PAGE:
This the invention achieves by the simple expedient of making at least one of the three main venturi components rotatable, whereby, as a result of such a rotational movement, a selective misalignment is created between at least two different portions 27 and 29 of the passage ways 26, thus producing a variable constriction acting as a shutter and reducing the effective cross sections of these passage ways 26. When these constrictions are at a maximum, the result is zero bypass flow; when zero, the result is maximum bypass flow.
In the embodiment of FIG. 1, this principle is realized by making the entrance portion 8 rotatable, which portion also includes the entire secondary venturi and at least part of the throat portion 10. The outside diameter d of the rotatable entrance portion 8 fits the machined inside diameter D of the housing 2 with clearance, O-rings 28 being provided to prevent undesirable leakages. Rotation of the entrance portion 8 is effected by swiveling the protruding part of the connector 22 in direction of arrow 21, to which end a peripheral slot 30 is provided in the housing 2, the axial position of which slot 30 determining the axial position of the rotatable entrance portion 8. The angular extent of this slot 30 determines the extremes (maximum bypass flow/zero bypass flow) of the angular displacement of the entrance portion 8. Once the desired angular position of the entrance portion 8, i.e., the desired admixture ratio, has been set, the connector 22 can be immobilized by means of a knurled locking ring 32 abutting against a suitably shaped pressure pad 34 which fills the space between the cylindrical surface of the housing 2 and the plane face of the locking ring 32.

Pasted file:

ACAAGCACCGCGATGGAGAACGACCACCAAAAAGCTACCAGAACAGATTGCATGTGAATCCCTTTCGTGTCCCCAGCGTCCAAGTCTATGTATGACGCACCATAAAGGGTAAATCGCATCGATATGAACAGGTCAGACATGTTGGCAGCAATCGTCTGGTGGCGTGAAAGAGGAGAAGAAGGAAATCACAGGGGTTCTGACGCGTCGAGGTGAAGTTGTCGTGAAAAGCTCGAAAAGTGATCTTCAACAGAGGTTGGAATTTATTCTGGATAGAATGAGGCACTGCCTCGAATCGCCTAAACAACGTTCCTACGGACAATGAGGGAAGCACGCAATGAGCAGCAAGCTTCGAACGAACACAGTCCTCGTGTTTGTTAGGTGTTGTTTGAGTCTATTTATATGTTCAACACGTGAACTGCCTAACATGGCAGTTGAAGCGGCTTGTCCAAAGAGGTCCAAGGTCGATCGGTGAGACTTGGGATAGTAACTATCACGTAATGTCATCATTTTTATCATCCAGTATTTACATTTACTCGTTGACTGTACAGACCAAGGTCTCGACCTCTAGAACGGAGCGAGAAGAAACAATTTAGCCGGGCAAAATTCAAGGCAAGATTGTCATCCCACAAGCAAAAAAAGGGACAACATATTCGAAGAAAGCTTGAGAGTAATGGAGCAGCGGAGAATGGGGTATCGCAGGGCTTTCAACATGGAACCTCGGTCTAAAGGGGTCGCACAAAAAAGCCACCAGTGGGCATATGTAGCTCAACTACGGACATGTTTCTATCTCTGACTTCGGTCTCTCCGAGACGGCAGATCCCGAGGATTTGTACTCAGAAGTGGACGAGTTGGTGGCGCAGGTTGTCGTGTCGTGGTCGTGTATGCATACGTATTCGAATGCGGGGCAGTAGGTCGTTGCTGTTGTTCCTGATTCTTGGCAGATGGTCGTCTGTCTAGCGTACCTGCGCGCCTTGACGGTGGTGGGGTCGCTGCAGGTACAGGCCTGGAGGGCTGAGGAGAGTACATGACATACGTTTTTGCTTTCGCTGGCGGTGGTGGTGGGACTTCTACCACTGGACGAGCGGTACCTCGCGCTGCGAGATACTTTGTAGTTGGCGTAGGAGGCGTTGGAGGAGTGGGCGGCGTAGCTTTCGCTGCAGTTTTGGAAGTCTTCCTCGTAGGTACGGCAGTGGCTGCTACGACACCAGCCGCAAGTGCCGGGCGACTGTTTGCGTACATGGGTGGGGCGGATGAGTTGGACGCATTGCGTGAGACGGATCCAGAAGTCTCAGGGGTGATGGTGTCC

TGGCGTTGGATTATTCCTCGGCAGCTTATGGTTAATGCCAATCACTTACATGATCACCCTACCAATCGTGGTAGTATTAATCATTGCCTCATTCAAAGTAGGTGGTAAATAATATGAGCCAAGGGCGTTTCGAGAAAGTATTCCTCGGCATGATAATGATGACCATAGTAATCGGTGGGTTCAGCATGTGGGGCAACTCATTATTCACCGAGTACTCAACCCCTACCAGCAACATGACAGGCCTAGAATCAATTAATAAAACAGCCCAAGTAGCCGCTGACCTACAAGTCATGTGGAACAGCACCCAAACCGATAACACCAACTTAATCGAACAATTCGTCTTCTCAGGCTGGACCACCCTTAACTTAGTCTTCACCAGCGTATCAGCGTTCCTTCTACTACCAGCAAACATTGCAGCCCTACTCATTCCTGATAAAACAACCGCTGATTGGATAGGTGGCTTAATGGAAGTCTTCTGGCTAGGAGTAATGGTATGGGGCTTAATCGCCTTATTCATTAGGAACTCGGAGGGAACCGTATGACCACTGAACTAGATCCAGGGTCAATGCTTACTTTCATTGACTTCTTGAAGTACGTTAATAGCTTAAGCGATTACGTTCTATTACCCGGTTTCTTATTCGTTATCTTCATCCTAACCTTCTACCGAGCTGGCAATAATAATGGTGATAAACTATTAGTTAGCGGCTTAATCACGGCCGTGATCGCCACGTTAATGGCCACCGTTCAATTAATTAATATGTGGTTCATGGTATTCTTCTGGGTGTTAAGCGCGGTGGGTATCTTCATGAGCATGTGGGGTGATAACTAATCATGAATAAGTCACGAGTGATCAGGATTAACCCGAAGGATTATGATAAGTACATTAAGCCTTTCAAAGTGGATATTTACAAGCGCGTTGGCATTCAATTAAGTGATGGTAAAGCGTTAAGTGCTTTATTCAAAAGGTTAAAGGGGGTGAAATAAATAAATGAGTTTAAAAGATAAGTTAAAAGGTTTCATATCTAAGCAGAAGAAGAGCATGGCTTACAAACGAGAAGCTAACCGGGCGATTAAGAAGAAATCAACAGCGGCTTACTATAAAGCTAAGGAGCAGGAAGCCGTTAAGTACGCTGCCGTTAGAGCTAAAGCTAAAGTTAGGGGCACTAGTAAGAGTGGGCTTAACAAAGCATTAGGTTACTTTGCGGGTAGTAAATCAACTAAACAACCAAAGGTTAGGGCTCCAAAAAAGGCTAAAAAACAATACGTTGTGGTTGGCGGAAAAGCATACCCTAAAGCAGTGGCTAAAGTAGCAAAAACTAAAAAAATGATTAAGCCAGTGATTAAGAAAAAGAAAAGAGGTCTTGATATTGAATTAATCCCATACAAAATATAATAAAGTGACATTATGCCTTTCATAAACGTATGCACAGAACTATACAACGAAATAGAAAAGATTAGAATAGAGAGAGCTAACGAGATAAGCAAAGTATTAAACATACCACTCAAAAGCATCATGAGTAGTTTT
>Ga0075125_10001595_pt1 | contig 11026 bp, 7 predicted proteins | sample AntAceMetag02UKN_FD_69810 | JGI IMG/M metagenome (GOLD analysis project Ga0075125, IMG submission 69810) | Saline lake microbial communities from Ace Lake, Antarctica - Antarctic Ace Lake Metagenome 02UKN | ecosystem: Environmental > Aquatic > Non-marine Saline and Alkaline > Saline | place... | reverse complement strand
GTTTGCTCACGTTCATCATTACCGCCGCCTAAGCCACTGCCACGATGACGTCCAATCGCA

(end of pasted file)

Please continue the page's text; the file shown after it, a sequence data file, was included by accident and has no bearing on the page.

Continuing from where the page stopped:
FIG. 2 is a side view in direction of arrows A in FIG. 1, with a partial section, in a radial plane, through the center of the slot 30. As can be seen, the passageway portions 29 and 27 (hidden behind 29) are fully aligned and the entire cross sections of the passage ways 26 are free, for the bypass flow to pass through.
FIG. 3, being a side view in the same direction as FIG. 2, shows the situation after some angular displacement of the entrance venturi 8 in direction of the arrow 21 in FIG. 2. It is seen that the passage-way portions 29 and 27 are no longer in alignment. The misalignment created by the slight swivel of the connector 22 has produced constrictions 36 (one of which is cross-hatched for clarity) which have the effect of reducing the bypass flow and, thus, increasing the amount of secondary liquid admixed to the unit volume of main liquid.
While the use of the entrance portion 8 of the main venturi as rotary shutter is advantageous, it is quite feasible to use the exit portion 12, or at least part of it, for the same purpose, and the same holds true also for the throat portion 10.